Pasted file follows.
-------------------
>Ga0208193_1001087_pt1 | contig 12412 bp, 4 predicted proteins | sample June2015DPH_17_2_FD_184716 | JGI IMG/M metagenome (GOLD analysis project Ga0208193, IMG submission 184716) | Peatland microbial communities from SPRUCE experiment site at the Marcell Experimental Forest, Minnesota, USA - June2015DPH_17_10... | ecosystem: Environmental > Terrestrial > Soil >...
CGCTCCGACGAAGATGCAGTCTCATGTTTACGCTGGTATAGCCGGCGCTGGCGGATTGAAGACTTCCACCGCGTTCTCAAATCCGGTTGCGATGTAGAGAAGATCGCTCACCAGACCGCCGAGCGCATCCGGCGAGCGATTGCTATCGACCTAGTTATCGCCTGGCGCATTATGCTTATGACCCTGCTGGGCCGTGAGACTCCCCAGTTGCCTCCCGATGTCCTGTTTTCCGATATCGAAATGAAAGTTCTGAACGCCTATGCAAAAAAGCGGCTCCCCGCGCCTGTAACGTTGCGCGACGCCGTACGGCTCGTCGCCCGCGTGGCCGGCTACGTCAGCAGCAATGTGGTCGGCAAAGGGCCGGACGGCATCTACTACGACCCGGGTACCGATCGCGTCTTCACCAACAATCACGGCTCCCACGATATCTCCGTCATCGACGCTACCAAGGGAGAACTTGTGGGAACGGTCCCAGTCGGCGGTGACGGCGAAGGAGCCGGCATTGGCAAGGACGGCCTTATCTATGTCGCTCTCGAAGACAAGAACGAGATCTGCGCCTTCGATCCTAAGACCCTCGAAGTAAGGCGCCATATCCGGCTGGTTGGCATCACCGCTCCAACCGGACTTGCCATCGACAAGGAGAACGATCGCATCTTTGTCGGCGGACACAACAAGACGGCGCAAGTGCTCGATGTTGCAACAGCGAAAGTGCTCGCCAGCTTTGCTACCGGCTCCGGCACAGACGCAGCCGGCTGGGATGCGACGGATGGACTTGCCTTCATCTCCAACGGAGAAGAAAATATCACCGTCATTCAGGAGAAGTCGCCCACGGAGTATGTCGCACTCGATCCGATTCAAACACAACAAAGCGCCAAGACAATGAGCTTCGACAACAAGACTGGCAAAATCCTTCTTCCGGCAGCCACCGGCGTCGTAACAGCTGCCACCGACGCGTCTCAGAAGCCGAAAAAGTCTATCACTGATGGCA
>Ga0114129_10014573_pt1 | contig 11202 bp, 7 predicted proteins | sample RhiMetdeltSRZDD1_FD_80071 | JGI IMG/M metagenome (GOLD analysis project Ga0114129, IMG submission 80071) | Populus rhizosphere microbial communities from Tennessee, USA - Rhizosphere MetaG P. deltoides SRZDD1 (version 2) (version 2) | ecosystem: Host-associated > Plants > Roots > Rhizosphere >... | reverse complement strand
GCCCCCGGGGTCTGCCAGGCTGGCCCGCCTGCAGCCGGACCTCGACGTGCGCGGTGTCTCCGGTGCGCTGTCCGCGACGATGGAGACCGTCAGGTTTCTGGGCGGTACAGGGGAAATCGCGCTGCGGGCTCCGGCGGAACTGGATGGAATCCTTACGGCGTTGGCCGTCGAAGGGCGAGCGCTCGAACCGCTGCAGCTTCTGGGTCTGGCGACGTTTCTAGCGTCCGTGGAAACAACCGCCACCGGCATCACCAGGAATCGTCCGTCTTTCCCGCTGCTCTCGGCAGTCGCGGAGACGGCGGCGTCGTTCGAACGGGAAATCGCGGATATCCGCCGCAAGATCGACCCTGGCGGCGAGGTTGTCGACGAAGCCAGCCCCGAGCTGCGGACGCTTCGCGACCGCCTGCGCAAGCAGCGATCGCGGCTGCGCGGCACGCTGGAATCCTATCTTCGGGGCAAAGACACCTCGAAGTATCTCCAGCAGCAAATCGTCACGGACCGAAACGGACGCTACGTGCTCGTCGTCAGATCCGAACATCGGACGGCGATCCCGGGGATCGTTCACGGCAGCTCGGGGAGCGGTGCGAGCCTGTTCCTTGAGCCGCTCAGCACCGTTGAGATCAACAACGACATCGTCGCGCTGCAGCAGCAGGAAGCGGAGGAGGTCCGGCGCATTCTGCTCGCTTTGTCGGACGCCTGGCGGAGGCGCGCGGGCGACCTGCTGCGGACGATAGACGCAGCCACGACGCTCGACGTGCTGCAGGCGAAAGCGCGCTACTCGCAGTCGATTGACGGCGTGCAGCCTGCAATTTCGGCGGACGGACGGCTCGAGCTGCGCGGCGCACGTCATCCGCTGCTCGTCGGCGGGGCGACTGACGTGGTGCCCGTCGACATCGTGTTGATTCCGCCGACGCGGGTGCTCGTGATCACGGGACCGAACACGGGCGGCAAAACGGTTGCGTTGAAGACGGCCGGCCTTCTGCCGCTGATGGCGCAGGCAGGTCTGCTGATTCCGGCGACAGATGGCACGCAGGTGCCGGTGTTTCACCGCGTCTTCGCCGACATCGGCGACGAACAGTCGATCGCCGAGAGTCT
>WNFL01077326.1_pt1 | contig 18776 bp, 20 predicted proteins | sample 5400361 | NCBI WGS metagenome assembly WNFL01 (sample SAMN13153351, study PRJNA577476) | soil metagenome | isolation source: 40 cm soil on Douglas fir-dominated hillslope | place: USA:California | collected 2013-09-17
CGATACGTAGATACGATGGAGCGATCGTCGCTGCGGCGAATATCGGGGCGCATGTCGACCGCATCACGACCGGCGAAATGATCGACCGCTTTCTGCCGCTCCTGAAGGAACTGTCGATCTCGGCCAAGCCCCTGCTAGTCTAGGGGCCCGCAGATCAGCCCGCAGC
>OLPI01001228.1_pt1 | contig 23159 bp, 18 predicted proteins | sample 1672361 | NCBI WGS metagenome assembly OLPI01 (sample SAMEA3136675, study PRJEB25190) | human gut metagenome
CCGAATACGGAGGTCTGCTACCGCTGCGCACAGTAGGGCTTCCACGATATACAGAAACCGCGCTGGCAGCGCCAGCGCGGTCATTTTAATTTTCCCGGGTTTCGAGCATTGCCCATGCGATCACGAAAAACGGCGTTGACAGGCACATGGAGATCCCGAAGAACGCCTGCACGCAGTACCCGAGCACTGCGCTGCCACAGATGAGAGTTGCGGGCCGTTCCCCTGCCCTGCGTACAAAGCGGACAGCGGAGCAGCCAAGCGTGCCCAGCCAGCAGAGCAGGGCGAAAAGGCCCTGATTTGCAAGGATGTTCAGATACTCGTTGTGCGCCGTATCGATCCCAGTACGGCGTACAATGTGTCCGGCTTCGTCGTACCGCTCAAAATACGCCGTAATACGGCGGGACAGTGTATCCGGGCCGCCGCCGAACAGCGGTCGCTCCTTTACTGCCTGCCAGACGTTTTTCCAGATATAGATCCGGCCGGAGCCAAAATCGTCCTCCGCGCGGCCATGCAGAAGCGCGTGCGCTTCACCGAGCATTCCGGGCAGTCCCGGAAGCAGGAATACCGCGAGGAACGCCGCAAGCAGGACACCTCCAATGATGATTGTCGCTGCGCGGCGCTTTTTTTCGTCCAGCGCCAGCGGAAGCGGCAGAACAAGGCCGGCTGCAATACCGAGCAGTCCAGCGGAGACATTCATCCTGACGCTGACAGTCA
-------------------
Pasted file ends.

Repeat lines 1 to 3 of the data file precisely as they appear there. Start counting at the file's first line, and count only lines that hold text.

>Ga0208193_1001087_pt1 | contig 12412 bp, 4 predicted proteins | sample June2015DPH_17_2_FD_184716 | JGI IMG/M metagenome (GOLD analysis project Ga0208193, IMG submission 184716) | Peatland microbial communities from SPRUCE experiment site at the Marcell Experimental Forest, Minnesota, USA - June2015DPH_17_10... | ecosystem: Environmental > Terrestrial > Soil >...
CGCTCCGACGAAGATGCAGTCTCATGTTTACGCTGGTATAGCCGGCGCTGGCGGATTGAAGACTTCCACCGCGTTCTCAAATCCGGTTGCGATGTAGAGAAGATCGCTCACCAGACCGCCGAGCGCATCCGGCGAGCGATTGCTATCGACCTAGTTATCGCCTGGCGCATTATGCTTATGACCCTGCTGGGCCGTGAGACTCCCCAGTTGCCTCCCGATGTCCTGTTTTCCGATATCGAAATGAAAGTTCTGAACGCCTATGCAAAAAAGCGGCTCCCCGCGCCTGTAACGTTGCGCGACGCCGTACGGCTCGTCGCCCGCGTGGCCGGCTACGTCAGCAGCAATGTGGTCGGCAAAGGGCCGGACGGCATCTACTACGACCCGGGTACCGATCGCGTCTTCACCAACAATCACGGCTCCCACGATATCTCCGTCATCGACGCTACCAAGGGAGAACTTGTGGGAACGGTCCCAGTCGGCGGTGACGGCGAAGGAGCCGGCATTGGCAAGGACGGCCTTATCTATGTCGCTCTCGAAGACAAGAACGAGATCTGCGCCTTCGATCCTAAGACCCTCGAAGTAAGGCGCCATATCCGGCTGGTTGGCATCACCGCTCCAACCGGACTTGCCATCGACAAGGAGAACGATCGCATCTTTGTCGGCGGACACAACAAGACGGCGCAAGTGCTCGATGTTGCAACAGCGAAAGTGCTCGCCAGCTTTGCTACCGGCTCCGGCACAGACGCAGCCGGCTGGGATGCGACGGATGGACTTGCCTTCATCTCCAACGGAGAAGAAAATATCACCGTCATTCAGGAGAAGTCGCCCACGGAGTATGTCGCACTCGATCCGATTCAAACACAACAAAGCGCCAAGACAATGAGCTTCGACAACAAGACTGGCAAAATCCTTCTTCCGGCAGCCACCGGCGTCGTAACAGCTGCCACCGACGCGTCTCAGAAGCCGAAAAAGTCTATCACTGATGGCA
>Ga0114129_10014573_pt1 | contig 11202 bp, 7 predicted proteins | sample RhiMetdeltSRZDD1_FD_80071 | JGI IMG/M metagenome (GOLD analysis project Ga0114129, IMG submission 80071) | Populus rhizosphere microbial communities from Tennessee, USA - Rhizosphere MetaG P. deltoides SRZDD1 (version 2) (version 2) | ecosystem: Host-associated > Plants > Roots > Rhizosphere >... | reverse complement strand